Georgia Supreme Court To Hear Open Records Case Against Payday Lending Group That Bankrolled Favorable Academic Study

WASHINGTON – Today, Campaign for Accountability (CfA), announced that the Supreme Court of Georgia is scheduled to hear oral arguments on Monday in CfA’s case against the Consumer Credit Research Foundation (CCRF), a payday lending nonprofit that funded a favorable academic study by a professor at Kennesaw State University.

Click here to view the documents related to this lawsuit.


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CfA Executive Director Daniel E. Stevens said, “The payday lending industry got caught red handed trying to buy favorable academic studies to bolster its bottom line.  Unable to defend their exploitive practices, payday lenders have been reduced to buying supporters.  This lawsuit shows the lengths to which the industry will go to prevent Americans from learning how they operate.”

On June 10, 2015, CfA sent a Georgia Open Records Act request to Kennesaw State University, seeking communications between CCRF and Jennifer Lewis Priestley, a professor of Statistics and Data Science at Kennesaw State University, about her 2014 study on payday loan rollovers.  Kennesaw State University received a grant from CCRF for Priestley to conduct the study, which argued that customers who regularly extend their high-interest loans have better financial outcomes than those who pay off their loans quickly. CfA sought communications between Priestley and CCRF to learn whether CCRF influenced the study’s findings.

After CfA sent its request, CCRF filed a lawsuit, attempting to prevent the release of the records.  CfA won in the lower court, but  CCRF appealed, and the Georgia Court of Appeals reversed, citing dicta from a 1995 case addressing a separate issue under Georgia’s Open Records Act. The Georgia Supreme Court granted certiorari and will hear oral arguments on February 5, 2018 at 10:00 am.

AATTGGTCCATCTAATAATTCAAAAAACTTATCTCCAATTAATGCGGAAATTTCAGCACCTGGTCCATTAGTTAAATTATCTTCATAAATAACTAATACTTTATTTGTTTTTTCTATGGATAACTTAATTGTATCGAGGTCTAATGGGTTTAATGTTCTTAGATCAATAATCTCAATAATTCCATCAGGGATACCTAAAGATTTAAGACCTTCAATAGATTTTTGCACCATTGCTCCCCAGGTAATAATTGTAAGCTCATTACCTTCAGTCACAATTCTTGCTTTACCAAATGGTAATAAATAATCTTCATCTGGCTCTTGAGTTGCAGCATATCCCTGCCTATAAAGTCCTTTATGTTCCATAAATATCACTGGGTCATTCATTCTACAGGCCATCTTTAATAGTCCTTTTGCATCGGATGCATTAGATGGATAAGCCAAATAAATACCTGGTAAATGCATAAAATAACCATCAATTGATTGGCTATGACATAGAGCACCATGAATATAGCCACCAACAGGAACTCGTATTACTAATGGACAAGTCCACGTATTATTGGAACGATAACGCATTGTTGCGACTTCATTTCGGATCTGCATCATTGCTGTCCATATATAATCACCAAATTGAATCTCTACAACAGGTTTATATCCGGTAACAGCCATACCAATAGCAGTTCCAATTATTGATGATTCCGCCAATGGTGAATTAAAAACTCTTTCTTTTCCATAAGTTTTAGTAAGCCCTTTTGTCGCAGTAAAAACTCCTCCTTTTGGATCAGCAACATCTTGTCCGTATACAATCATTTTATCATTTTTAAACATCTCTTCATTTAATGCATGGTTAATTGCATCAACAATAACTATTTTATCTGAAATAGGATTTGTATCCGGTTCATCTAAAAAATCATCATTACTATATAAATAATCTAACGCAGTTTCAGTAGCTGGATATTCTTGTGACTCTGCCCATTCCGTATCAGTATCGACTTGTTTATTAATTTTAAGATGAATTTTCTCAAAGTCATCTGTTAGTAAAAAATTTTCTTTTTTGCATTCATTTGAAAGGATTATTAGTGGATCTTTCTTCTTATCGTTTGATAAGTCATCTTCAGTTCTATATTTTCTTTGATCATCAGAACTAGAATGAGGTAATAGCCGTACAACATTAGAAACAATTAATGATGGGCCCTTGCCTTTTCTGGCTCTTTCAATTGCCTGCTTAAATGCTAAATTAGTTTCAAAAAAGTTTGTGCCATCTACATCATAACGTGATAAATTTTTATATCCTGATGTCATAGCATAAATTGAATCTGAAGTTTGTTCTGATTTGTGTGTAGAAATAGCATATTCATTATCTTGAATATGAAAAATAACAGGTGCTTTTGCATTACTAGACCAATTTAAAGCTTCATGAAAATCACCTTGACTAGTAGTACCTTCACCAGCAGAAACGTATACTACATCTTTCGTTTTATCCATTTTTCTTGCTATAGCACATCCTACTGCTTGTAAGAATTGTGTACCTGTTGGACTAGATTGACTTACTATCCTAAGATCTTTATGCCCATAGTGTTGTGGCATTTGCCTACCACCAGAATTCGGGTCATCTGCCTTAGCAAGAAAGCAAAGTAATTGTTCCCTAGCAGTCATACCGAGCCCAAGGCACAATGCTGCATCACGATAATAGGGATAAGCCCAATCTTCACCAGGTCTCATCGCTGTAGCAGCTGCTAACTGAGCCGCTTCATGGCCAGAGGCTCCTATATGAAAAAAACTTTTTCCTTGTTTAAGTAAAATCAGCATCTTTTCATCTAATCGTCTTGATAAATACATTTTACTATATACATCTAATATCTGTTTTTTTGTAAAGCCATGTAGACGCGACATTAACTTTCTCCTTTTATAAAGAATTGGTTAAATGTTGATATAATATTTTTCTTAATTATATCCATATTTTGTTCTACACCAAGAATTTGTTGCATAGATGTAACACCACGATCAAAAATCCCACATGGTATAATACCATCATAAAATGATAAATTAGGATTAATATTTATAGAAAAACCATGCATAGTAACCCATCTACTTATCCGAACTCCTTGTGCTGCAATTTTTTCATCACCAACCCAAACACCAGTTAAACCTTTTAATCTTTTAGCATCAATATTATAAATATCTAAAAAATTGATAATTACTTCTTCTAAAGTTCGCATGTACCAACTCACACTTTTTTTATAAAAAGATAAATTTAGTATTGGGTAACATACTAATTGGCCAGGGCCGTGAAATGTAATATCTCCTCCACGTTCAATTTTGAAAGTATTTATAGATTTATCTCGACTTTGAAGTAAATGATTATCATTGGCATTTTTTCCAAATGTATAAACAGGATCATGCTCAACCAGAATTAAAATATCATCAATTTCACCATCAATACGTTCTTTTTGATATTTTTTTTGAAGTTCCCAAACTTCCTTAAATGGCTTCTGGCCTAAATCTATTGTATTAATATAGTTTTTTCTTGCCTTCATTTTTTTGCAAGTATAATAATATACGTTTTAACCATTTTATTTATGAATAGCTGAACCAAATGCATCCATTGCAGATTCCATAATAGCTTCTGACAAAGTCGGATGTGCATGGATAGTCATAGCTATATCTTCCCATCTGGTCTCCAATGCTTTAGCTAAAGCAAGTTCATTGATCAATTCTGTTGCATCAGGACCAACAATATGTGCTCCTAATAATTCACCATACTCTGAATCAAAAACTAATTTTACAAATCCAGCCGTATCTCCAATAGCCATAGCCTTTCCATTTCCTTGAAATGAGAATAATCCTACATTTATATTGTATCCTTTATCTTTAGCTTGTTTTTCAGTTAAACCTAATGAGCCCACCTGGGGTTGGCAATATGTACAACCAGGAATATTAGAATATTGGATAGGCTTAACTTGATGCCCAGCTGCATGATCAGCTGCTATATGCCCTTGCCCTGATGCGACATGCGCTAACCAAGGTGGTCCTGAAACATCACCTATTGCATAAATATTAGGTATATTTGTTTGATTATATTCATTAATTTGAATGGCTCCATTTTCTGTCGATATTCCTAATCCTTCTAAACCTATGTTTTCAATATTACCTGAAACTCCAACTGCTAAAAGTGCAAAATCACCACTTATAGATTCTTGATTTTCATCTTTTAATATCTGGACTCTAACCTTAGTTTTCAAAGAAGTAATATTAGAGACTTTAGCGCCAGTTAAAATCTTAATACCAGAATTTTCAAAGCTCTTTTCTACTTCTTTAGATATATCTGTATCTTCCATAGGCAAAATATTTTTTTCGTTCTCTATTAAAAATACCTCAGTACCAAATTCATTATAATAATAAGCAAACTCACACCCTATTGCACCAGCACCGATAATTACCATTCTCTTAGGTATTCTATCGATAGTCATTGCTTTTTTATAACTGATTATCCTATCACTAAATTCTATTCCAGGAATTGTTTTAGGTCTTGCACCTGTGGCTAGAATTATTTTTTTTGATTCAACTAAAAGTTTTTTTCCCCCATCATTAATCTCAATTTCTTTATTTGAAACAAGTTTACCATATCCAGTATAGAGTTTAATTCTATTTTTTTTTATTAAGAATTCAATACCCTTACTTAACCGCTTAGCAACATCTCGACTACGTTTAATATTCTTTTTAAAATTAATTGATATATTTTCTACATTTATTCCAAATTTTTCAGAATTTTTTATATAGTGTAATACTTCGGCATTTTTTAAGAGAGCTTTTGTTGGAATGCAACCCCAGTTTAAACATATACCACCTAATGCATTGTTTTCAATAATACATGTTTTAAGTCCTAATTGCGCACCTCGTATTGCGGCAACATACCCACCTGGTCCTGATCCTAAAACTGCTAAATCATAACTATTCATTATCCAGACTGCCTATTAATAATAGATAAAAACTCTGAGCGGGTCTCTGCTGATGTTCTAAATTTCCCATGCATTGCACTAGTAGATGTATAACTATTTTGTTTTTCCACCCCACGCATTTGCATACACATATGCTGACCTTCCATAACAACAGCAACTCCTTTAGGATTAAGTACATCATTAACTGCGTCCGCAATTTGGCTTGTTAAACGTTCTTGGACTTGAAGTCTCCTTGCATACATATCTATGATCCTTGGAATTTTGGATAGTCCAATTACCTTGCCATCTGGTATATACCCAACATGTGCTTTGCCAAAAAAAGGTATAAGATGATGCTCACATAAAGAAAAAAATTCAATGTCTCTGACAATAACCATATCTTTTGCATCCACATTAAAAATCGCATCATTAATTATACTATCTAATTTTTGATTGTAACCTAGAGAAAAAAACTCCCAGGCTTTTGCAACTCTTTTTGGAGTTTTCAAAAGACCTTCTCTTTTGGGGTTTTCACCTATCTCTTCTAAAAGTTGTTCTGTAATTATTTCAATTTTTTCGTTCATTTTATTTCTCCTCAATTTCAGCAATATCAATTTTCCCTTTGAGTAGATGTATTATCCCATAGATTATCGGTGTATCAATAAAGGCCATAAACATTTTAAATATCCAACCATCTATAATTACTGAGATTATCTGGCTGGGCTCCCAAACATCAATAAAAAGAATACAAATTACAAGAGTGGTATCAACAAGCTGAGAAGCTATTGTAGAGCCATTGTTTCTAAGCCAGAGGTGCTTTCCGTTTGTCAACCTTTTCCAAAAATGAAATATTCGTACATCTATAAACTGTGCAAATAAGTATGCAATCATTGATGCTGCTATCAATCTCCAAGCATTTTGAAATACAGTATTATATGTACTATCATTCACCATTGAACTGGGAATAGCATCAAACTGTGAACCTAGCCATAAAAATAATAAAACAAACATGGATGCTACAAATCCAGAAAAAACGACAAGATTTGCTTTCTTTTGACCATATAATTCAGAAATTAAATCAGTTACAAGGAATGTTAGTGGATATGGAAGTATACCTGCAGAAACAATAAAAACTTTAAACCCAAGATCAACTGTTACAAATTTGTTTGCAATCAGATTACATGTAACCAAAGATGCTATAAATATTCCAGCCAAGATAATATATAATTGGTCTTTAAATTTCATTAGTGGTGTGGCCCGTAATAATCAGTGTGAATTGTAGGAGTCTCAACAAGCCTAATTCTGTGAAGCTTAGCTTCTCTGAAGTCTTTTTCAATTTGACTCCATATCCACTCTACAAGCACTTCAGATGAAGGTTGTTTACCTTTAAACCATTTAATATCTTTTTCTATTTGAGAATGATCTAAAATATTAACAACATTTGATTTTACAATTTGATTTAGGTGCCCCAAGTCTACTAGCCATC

Several other organizations have filed briefs in support of  CfA’s position.  The Board of Regents of the University System of Georgia, which governs Kennesaw State University, filed a brief in favor of the records’ release, and the Reporters Committee for Freedom of the Press, the Georgia Press Association, the Georgia First Amendment Foundation, and the Atlanta Journal-Constitution jointly  submitted a brief  arguing against CCRF’s position.

The records CfA initially sought are relevant as regulators consider whether and how to reign in the abuses of the payday lending industry.  On January 16, 2018, for instance, the Consumer Financial Protection Bureau (CFPB) announced that it was going to revisit a federal rule requiring payday lenders to determine whether borrowers can afford to repay their loans.

Opponents of the current regulations have relied on Priestley’s study to support the CFPB’s move.  The Competitive Enterprise Institute, for instance, cited Priestley’s CCRF-funded study in a January 17, 2018 post entitled “7 Reasons to Oppose the Federal Payday Loan Rule.”

Priestley’s study, however, may not be objective.  In November 2015, CfA released a report revealing that the head of CCRF, Hilary Miller, drafted parts of an Arkansas professor’s study that was favorable to payday lenders.  The radio show Freakonomics, relying on documents obtained by CfA, found a nearly identical sentence in Priestley’s study to one that was written by Miller and included in the Arkansas paper.

Click here to read more about how payday lenders paid an Arkansas professor for a favorable study.

Stevens continued, “These documents should be released so regulators can understand the extent to which Priestley was in cahoots with payday lenders. CfA has been fighting for more than two and a half years  to obtain these records.  What, exactly, is CCRF so eager to hide?”

Campaign for Accountability is a 501(c)(3) non-profit, nonpartisan watchdog organization that uses research, litigation and aggressive communications to expose misconduct and malfeasance in public life and hold those who act at the expense of the public good accountable for their actions.

Article by Campaign for Accountability